HM Revenue and Customs clawed back almost £70m through challenges to inheritance tax (IHT) valuations on the property of people who died in 2010 – and it is continuing to actively target estates and beneficiaries.
A freedom of information request obtained by accountants UHY Hacker Young has revealed that HMRC examined 9,368 inheritance tax valuations over the last year and has raised an average of £24,000 per case in additional tax.
Inheritance tax is owed if the assets of an estate total more than the current tax-free threshold of £325,000. Beneficiaries will be able to reduce the tax owed by 10 per cent if they leave part of their estate to charity, under proposals detailed by the government on Friday. However, UHY Hacker Young says that, despite house price falls, property values still pull thousands of families into the IHT net.
Estate beneficiaries – often the children of the deceased or their families – face financial penalties if HMRC investigates an IHT property valuation and finds it to be incorrect because “reasonable care” was not taken in establishing it.
The way in which HMRC has been examining IHT valuations has been to ask whether estate administrators sought professional advice from a qualified independent valuer and whether they questioned anything unusual about the valuation. Beneficiaries are expected to draw a valuer’s attention to factors such as development potential or the existence of tenancy or occupancy by people other than the deceased.
HMRC gives the example of a country estate on which the main property was valued but which also includes other run-down properties that could be developed.
In cases where HMRC finds that “reasonable care” has not been taken, the estate and its beneficiaries could end up having to pay a maximum fine of up to 100 per cent of the additional tax liability, as well as the tax due.
Mark Giddens, partner at UHY Hacker Young, says: “Inheritance tax doesn’t just affect millionaires, but most of middle England where the estate may consist of little more than an average size property, and a family member may take on the task of administering the estate themselves.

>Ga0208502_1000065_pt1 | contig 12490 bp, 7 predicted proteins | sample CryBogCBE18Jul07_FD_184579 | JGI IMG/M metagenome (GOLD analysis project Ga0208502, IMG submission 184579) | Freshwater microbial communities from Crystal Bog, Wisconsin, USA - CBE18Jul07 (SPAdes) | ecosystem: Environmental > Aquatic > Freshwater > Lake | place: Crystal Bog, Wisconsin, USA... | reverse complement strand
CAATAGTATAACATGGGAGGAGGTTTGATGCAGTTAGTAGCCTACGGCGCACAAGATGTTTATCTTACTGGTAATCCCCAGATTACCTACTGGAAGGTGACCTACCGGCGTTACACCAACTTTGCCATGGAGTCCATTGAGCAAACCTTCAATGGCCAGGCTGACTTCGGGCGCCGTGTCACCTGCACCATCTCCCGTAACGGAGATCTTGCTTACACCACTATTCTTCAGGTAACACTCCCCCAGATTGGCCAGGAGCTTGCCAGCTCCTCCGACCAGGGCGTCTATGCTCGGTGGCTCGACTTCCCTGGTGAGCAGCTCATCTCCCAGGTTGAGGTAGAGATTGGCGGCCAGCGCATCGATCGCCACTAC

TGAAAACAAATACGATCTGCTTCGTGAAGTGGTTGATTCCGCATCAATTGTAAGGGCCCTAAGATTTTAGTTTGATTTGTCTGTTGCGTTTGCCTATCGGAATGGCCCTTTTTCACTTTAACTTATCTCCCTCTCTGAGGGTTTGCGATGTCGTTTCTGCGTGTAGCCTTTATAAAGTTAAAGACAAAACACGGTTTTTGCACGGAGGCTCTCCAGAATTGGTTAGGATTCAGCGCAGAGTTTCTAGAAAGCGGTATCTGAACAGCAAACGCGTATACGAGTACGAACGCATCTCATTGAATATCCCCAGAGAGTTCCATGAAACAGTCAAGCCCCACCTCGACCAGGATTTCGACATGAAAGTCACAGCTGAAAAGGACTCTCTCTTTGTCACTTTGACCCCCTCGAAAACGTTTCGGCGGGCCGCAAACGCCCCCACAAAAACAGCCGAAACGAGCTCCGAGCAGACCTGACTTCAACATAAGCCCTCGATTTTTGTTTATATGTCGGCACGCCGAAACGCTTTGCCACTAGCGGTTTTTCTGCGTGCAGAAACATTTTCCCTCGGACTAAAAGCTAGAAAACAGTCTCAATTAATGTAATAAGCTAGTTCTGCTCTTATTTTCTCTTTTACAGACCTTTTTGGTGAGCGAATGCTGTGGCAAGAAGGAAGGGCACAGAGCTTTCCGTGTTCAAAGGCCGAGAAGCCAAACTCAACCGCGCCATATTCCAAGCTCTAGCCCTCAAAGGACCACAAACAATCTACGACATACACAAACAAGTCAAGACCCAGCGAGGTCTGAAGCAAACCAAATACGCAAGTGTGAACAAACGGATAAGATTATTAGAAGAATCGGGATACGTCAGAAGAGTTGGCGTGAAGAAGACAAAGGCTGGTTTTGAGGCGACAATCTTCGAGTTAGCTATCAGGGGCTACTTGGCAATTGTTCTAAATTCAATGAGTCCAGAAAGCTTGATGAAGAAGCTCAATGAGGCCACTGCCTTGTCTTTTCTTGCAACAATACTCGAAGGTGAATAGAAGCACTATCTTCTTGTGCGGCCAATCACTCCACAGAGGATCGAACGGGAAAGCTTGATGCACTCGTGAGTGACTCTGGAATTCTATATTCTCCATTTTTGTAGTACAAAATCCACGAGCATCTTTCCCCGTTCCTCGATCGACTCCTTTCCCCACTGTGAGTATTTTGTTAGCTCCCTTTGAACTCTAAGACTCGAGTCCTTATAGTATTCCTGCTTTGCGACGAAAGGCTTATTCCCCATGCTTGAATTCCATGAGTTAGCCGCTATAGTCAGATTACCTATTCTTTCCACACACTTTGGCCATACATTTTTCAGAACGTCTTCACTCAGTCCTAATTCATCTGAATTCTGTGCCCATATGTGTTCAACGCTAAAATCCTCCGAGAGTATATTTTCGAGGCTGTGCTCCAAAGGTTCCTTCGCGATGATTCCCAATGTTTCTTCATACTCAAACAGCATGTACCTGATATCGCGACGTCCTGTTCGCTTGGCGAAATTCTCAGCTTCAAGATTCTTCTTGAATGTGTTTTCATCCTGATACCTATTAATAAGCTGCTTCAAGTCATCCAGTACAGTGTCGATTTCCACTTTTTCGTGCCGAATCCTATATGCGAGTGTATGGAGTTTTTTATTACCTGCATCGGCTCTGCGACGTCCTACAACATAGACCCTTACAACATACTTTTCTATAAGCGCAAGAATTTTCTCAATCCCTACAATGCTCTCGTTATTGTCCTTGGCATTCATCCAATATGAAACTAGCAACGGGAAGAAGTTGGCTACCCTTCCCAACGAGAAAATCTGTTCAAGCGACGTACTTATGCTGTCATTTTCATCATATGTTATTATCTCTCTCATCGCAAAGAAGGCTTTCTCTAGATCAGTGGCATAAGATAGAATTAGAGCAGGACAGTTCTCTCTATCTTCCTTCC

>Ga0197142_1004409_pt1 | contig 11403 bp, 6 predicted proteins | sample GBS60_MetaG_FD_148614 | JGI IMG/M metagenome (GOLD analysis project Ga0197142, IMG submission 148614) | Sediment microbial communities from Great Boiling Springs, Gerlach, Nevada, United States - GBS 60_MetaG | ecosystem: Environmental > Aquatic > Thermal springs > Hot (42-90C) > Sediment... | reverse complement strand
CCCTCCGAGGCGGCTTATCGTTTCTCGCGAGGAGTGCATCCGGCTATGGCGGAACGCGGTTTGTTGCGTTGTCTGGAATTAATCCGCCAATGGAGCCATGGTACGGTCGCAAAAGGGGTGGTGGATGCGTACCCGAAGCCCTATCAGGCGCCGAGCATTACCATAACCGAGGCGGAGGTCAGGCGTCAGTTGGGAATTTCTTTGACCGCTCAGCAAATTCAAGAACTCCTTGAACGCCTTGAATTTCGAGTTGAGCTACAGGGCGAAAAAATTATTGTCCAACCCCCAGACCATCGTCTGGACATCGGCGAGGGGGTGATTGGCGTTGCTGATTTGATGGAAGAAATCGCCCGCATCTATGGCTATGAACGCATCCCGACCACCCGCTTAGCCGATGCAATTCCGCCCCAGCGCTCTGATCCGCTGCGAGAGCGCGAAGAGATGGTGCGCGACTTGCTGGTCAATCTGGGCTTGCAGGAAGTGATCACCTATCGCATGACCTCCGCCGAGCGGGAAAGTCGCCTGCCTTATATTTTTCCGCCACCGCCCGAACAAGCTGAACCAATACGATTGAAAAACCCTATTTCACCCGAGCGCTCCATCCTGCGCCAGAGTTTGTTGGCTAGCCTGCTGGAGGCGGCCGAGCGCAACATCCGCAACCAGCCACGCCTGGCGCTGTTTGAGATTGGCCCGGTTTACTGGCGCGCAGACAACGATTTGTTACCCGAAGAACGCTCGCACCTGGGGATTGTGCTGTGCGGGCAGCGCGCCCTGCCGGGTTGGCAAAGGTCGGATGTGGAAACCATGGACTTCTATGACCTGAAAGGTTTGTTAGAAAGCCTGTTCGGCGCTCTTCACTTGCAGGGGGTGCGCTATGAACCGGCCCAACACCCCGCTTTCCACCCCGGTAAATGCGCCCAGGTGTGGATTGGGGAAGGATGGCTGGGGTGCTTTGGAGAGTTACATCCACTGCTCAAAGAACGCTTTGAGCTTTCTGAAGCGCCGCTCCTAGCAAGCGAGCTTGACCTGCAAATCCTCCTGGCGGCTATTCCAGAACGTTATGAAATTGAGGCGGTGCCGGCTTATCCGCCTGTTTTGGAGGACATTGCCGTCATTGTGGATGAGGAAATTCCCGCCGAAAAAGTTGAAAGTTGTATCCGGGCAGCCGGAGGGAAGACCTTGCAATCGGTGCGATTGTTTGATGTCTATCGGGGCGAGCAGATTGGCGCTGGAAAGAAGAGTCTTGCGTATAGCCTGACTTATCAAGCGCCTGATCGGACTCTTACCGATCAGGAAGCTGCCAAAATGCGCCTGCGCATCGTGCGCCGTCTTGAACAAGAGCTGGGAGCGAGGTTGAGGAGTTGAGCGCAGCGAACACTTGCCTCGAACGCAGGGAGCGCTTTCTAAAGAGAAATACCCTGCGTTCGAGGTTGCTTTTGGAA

“If a property is undervalued by £20,000, this could result in an additional £8,000 tax, plus, say, a 30 per cent penalty of the additional tax, making a total of £10,400. That is a considerable sum of money to raise.”
HMRC says that if a property is later sold for less than the valuation, then the estate can come back to it and ask for the property value to be revised.
An HMRC spokesman says: “Only about 3 per cent of estates pay any inheritance tax at all but when the value of the property can materially affect the tax payable, it’s only right that we confirm the value offered. This is not an investigation but a routine check which, in the vast majority of cases, simply confirms the value offered.”
The tax authority has also previously advised estate beneficiaries to obtain several property valuations and strongly recommends using a professional valuer or chartered surveyor.
But Giddens says that obtaining further valuation quotes from estate agents or surveyors can deduct significant costs from estates and, ultimately, reduce their final value. “However, with house prices in London and the south-east starting to return to pre-recession levels, beneficiaries need to be aware that the potential fine resulting from a misvaluation will rise proportionately,” he adds.
Russell Cade, director at property specialists Move with Us, says: “It is important to get an accurate valuation at the very start of the property sales process. Using more than one estate agent, as well as online data from multiple sources, will give the beneficiaries and executors the information they need to prove the property has been accurately valued. This not only shows a clear audit trail for compliance purposes but will ensure that the estate does not incur unwanted tax penalties.”